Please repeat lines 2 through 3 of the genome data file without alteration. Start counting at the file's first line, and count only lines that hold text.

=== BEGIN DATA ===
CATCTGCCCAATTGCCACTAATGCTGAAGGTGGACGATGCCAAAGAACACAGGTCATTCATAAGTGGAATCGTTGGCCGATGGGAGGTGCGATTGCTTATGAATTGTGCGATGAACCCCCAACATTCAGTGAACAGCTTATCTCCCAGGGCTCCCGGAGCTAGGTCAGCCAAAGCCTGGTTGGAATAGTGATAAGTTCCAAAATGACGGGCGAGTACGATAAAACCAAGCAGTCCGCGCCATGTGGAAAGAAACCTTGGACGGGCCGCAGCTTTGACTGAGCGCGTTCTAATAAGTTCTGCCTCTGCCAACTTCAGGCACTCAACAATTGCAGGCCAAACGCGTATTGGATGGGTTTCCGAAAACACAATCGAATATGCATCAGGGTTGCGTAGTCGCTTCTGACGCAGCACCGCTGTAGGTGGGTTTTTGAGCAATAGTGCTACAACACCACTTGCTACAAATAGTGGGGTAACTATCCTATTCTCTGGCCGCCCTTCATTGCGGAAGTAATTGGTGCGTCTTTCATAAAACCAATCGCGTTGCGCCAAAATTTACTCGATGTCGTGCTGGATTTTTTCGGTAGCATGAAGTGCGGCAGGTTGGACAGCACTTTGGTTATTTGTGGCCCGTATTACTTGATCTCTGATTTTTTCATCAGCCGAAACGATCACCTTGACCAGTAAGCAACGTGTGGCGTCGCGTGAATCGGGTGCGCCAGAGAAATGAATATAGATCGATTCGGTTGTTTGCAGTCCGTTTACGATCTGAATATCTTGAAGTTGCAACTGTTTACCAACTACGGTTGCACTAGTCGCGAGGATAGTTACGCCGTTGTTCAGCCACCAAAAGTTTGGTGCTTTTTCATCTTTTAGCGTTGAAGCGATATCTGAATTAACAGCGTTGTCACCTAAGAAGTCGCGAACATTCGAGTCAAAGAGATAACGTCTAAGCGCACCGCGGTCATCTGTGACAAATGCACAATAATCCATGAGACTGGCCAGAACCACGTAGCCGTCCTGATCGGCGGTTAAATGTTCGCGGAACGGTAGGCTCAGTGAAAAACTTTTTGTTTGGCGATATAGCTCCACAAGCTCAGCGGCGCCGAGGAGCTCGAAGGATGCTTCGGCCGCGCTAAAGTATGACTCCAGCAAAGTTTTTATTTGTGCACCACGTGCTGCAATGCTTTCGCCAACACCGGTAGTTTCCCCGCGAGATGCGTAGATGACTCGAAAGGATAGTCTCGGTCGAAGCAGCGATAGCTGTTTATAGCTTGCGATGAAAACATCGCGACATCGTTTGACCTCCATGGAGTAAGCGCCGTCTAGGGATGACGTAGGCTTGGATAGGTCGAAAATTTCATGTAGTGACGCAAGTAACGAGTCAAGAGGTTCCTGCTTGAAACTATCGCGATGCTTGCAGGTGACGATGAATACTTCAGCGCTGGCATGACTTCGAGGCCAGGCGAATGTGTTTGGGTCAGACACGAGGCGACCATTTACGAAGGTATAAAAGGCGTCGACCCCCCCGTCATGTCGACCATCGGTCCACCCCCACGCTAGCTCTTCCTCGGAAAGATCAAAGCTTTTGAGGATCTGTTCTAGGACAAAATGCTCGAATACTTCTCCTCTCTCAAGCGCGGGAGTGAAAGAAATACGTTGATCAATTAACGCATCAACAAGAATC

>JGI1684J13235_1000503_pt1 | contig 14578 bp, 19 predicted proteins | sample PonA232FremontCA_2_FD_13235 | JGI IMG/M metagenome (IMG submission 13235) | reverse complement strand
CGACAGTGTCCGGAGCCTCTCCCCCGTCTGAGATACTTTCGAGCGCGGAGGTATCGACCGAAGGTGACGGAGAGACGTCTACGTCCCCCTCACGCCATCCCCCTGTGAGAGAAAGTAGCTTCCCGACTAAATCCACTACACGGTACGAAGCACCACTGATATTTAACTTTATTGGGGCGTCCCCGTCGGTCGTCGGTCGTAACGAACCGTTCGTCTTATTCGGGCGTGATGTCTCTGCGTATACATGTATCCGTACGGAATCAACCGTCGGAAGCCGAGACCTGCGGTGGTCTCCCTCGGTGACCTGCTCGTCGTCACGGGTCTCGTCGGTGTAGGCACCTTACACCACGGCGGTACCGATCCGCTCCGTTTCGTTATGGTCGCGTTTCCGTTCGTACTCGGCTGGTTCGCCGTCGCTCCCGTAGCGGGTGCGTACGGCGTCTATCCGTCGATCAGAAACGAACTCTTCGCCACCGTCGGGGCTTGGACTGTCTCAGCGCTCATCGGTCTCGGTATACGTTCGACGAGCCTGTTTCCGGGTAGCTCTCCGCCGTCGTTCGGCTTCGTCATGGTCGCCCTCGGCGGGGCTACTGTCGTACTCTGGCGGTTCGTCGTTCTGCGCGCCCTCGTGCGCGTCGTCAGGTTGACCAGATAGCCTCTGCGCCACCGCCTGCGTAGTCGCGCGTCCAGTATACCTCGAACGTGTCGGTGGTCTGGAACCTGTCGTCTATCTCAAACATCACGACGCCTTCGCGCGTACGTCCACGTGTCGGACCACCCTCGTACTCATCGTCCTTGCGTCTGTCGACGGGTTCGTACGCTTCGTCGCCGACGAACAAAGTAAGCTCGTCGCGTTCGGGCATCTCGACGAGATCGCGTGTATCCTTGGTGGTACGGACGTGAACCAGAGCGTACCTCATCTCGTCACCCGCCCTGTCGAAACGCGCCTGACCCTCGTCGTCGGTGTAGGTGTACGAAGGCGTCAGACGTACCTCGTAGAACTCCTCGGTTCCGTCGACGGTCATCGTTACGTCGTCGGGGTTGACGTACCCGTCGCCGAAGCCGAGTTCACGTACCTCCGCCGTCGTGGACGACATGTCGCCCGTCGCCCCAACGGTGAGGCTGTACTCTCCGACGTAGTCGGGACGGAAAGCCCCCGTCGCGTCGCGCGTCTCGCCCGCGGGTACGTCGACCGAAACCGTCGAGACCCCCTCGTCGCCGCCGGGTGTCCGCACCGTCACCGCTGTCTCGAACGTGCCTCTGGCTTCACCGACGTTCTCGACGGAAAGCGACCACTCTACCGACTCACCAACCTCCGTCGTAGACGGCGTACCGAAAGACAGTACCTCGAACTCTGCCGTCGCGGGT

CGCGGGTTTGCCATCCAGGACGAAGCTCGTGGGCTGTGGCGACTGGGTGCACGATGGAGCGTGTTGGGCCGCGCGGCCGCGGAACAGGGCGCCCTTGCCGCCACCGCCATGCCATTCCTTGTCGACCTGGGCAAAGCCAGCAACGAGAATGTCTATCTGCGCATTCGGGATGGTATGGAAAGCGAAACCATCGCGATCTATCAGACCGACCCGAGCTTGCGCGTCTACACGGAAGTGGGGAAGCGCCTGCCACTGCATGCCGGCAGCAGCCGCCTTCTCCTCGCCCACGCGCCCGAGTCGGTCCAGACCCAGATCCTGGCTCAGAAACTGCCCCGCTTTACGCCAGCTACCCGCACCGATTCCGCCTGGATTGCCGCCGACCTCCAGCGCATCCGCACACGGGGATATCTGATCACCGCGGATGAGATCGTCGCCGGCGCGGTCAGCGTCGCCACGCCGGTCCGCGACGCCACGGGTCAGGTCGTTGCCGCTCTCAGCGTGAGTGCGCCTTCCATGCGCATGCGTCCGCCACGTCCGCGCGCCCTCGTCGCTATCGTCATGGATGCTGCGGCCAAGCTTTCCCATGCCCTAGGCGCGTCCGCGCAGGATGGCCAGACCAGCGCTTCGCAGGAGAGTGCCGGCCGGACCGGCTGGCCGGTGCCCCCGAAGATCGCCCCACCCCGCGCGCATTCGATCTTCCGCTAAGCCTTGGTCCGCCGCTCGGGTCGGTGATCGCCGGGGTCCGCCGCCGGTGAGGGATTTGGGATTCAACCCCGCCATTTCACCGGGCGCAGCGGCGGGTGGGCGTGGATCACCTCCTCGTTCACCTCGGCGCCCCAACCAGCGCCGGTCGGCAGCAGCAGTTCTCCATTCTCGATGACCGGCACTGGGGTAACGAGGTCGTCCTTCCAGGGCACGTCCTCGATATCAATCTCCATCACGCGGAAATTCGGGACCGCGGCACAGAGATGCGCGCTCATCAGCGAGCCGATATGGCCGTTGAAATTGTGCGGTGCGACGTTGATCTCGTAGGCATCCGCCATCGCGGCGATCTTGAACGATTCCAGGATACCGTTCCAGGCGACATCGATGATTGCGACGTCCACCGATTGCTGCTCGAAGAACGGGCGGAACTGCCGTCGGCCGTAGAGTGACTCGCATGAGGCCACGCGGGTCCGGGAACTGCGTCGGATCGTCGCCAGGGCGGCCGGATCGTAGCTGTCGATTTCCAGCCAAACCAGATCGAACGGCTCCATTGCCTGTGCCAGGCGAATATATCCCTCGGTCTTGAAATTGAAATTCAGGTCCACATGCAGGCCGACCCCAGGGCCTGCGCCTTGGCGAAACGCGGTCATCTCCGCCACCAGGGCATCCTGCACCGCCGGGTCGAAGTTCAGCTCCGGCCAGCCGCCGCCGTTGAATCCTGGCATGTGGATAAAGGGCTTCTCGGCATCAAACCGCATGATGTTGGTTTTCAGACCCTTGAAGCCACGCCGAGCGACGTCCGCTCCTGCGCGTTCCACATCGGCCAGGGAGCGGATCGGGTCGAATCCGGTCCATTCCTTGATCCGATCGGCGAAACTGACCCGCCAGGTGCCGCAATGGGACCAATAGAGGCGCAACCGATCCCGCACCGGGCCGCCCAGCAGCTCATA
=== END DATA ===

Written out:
>JGI1684J13235_1000503_pt1 | contig 14578 bp, 19 predicted proteins | sample PonA232FremontCA_2_FD_13235 | JGI IMG/M metagenome (IMG submission 13235) | reverse complement strand
CGACAGTGTCCGGAGCCTCTCCCCCGTCTGAGATACTTTCGAGCGCGGAGGTATCGACCGAAGGTGACGGAGAGACGTCTACGTCCCCCTCACGCCATCCCCCTGTGAGAGAAAGTAGCTTCCCGACTAAATCCACTACACGGTACGAAGCACCACTGATATTTAACTTTATTGGGGCGTCCCCGTCGGTCGTCGGTCGTAACGAACCGTTCGTCTTATTCGGGCGTGATGTCTCTGCGTATACATGTATCCGTACGGAATCAACCGTCGGAAGCCGAGACCTGCGGTGGTCTCCCTCGGTGACCTGCTCGTCGTCACGGGTCTCGTCGGTGTAGGCACCTTACACCACGGCGGTACCGATCCGCTCCGTTTCGTTATGGTCGCGTTTCCGTTCGTACTCGGCTGGTTCGCCGTCGCTCCCGTAGCGGGTGCGTACGGCGTCTATCCGTCGATCAGAAACGAACTCTTCGCCACCGTCGGGGCTTGGACTGTCTCAGCGCTCATCGGTCTCGGTATACGTTCGACGAGCCTGTTTCCGGGTAGCTCTCCGCCGTCGTTCGGCTTCGTCATGGTCGCCCTCGGCGGGGCTACTGTCGTACTCTGGCGGTTCGTCGTTCTGCGCGCCCTCGTGCGCGTCGTCAGGTTGACCAGATAGCCTCTGCGCCACCGCCTGCGTAGTCGCGCGTCCAGTATACCTCGAACGTGTCGGTGGTCTGGAACCTGTCGTCTATCTCAAACATCACGACGCCTTCGCGCGTACGTCCACGTGTCGGACCACCCTCGTACTCATCGTCCTTGCGTCTGTCGACGGGTTCGTACGCTTCGTCGCCGACGAACAAAGTAAGCTCGTCGCGTTCGGGCATCTCGACGAGATCGCGTGTATCCTTGGTGGTACGGACGTGAACCAGAGCGTACCTCATCTCGTCACCCGCCCTGTCGAAACGCGCCTGACCCTCGTCGTCGGTGTAGGTGTACGAAGGCGTCAGACGTACCTCGTAGAACTCCTCGGTTCCGTCGACGGTCATCGTTACGTCGTCGGGGTTGACGTACCCGTCGCCGAAGCCGAGTTCACGTACCTCCGCCGTCGTGGACGACATGTCGCCCGTCGCCCCAACGGTGAGGCTGTACTCTCCGACGTAGTCGGGACGGAAAGCCCCCGTCGCGTCGCGCGTCTCGCCCGCGGGTACGTCGACCGAAACCGTCGAGACCCCCTCGTCGCCGCCGGGTGTCCGCACCGTCACCGCTGTCTCGAACGTGCCTCTGGCTTCACCGACGTTCTCGACGGAAAGCGACCACTCTACCGACTCACCAACCTCCGTCGTAGACGGCGTACCGAAAGACAGTACCTCGAACTCTGCCGTCGCGGGT